Part-Time Playground Positions Now Classified Employees

October 30, 2017

On October 2, 2017, Governor Jerry Brown signed Assembly Bill ("AB") 670, amending Education Code section 45103 to provide that employees in part-time playground positions (or "noon duty aides") must be included in the classified service, regardless of whether the employee serves in another classified position elsewhere within the district. This change will go into effect on January 1, 2018, and, due to what may have been a legislative oversight, will apply only to non-merit system school districts. The impacts of this bill could be significant for many non-merit system school districts, including those that have already incorporated noon duty aides into their classified employee unions and collective bargaining agreements.

Prior to the enactment of AB 670, employees in part-time playground positions were expressly excluded from the classified service, unless they also served in another classified position in the same district...

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New Report Provides Path Forward to Increase Teacher Diversity and Selectivity

October 2, 2017

A new report from the Center for American Progress finds that raising the competitive bar for entry into the modern teaching workforce does not need to come at the cost of simultaneously continuing to promote diversity in the teacher profession. CAP’s report identifies unique challenges and solutions to accomplish both goals, given the existing underrepresentation of people of color in the teacher pipeline and the rapidly increasing diversity of the student populations. The analysis also provides empirical evidence from states and individual education programs that have proven successful in achieving both aims.

“Racial diversity benefits everyone, whether it’s students or teachers. Developing proven and rigorous standards to increase selectivity within the teacher workforce and keeping the U.S. workforce competitive on an international scale does not – and should not – need to come at the cost of diversity within the teacher pipeline...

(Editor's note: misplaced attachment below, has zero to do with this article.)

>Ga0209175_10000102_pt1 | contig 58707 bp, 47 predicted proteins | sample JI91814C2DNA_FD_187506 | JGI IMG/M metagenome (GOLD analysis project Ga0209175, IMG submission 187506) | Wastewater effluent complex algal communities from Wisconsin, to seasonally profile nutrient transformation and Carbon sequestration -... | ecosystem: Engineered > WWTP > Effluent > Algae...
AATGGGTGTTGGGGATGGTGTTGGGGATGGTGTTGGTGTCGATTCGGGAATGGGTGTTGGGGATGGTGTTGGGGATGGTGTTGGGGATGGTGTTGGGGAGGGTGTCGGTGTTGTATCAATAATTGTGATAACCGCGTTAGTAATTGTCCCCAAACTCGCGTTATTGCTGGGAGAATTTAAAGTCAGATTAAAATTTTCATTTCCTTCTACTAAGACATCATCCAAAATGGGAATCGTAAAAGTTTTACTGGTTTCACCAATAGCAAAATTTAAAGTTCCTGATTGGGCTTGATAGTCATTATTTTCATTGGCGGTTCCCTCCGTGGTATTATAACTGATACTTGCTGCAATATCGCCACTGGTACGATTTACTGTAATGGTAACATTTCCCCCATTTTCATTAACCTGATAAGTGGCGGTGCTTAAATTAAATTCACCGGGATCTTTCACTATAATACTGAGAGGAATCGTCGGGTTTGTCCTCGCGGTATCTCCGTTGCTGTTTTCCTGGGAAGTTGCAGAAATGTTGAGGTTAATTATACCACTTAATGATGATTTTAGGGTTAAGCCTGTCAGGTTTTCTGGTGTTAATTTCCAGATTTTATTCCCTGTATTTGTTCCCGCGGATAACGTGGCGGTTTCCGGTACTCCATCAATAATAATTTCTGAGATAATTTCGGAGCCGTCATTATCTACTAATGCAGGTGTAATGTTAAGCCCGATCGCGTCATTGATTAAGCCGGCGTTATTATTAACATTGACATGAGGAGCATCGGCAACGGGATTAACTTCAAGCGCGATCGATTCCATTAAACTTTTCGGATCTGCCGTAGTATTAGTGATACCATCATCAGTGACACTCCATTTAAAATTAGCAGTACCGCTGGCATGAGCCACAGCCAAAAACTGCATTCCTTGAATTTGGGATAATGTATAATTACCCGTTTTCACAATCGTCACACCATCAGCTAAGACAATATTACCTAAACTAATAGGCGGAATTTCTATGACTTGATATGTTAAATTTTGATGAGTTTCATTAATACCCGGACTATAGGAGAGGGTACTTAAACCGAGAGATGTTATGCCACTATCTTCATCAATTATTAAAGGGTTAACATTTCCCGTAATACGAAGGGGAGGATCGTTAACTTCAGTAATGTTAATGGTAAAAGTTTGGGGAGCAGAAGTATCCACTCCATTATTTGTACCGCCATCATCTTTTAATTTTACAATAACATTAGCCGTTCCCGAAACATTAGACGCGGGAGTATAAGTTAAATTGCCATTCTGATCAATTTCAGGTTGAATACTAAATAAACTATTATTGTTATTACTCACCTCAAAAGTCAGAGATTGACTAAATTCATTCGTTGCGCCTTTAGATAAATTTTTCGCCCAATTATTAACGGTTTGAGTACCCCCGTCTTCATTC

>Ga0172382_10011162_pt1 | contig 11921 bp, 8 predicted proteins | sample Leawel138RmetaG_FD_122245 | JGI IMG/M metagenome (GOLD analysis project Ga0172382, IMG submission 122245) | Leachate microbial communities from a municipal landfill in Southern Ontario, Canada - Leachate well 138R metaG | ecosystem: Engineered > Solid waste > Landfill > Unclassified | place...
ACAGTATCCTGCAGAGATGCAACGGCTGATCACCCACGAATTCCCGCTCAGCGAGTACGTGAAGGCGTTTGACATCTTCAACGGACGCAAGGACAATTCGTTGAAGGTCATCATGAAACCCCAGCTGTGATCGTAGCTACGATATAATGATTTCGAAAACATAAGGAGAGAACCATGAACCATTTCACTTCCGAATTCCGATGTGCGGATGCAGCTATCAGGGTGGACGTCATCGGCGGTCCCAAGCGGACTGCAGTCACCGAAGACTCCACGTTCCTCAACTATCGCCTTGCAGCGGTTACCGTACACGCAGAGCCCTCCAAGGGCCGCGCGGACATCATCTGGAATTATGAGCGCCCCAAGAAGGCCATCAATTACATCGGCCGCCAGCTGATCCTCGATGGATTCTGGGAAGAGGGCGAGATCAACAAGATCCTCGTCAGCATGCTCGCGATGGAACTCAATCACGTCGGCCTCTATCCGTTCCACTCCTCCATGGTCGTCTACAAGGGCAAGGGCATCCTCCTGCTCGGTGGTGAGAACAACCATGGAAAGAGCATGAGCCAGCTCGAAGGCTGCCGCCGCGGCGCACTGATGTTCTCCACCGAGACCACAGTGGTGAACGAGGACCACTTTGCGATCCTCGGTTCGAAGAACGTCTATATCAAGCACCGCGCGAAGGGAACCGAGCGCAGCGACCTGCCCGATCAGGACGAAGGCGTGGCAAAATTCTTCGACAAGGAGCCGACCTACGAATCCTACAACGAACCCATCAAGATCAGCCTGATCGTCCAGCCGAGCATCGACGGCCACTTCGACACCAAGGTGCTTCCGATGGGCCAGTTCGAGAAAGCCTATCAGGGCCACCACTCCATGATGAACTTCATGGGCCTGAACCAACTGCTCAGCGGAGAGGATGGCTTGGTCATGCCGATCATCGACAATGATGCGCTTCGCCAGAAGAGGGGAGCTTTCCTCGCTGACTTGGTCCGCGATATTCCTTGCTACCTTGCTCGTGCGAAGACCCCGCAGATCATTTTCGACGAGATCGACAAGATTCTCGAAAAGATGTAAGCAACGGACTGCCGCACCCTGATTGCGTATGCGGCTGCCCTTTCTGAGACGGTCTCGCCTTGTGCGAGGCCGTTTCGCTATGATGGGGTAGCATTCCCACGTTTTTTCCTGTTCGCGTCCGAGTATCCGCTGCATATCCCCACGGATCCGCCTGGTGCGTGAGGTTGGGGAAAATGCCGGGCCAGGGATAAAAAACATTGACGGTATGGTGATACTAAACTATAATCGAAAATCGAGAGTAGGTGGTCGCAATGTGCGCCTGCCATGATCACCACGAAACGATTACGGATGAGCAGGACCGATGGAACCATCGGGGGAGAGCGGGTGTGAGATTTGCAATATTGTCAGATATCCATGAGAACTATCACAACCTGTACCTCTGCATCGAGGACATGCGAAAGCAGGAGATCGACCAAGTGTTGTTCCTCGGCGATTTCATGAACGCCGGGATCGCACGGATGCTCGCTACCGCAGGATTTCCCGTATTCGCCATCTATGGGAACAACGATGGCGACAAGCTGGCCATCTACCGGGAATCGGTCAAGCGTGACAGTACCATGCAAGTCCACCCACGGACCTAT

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Why Training Teachers in Social and Emotional Learning is Just as Important as the ABC’s

By Sarah Jackson - October 2, 2017

Children come to school with more than just their backpacks. They often bring worries about whatever’s going on at home, or anxieties about being in school or interacting with their peers. It’s the teacher’s job to help them learn to regulate these feelings, get support, and be ready to learn. Addressing children’s social and emotional needs is one of the hardest parts of any early learning teacher’s job. Yet it’s not something typically included in teacher preparation programs nor is it a priority for many principals.

The Franklin-McKinley School District in San Jose, Calif. is trying to change that through a unique series of professional development trainings for its early childhood teachers designed to build teachers’ skills in early literacy and social emotional development...

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Survey Finds Teachers of Color in Short Supply

October 2, 2017

A new analysis from the Center for American Progress (CAP) shows a staggering shortage of teachers of color in relation to the number of students of color. Although people of color constitute more than one-third of the U.S. labor force and student populations continue to diversify, less than 20 percent of teachers identify as people of color.

CAP’s 2017 column uses the most recent available data from state education agencies for the analysis.

Our analysis found that California has the largest gap – 40 percentage points – between nonwhite students and teachers. Other states with large percentages of nonwhite students also fare poorly in CAP’s analysis.

“All students, especially students of color, should see teachers of color in front of the classroom...

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Training Teachers to Implement a New Program? Go Slow, Study Finds

By Ross Brenneman - Rep: August 7, 2017

Considering the pace at which some districts scale up programs that have had at least some small success, new research has some big implications for what approaches teachers should use when implementing a new program.

In a study led by David M. Quinn, an assistant professor of education at USC Rossier, researchers found that as schools embrace programs that are scaling up, they’d do well to go by the book before tweaking it – at least at first. Then once teachers are familiar with a program, they should begin to adapt it to fit the particular environment of their schools, the study says.

“This study provides evidence that scaffolding the implementation of new programs for teachers helps them learn more, change their instructional practice and ultimately, helps their students learn more, too,” Quinn said...

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‘Principal Pipelines’ to Develop School Leaders May Be Affordable Way to Improve Schools, RAND Study Finds

July 10, 2017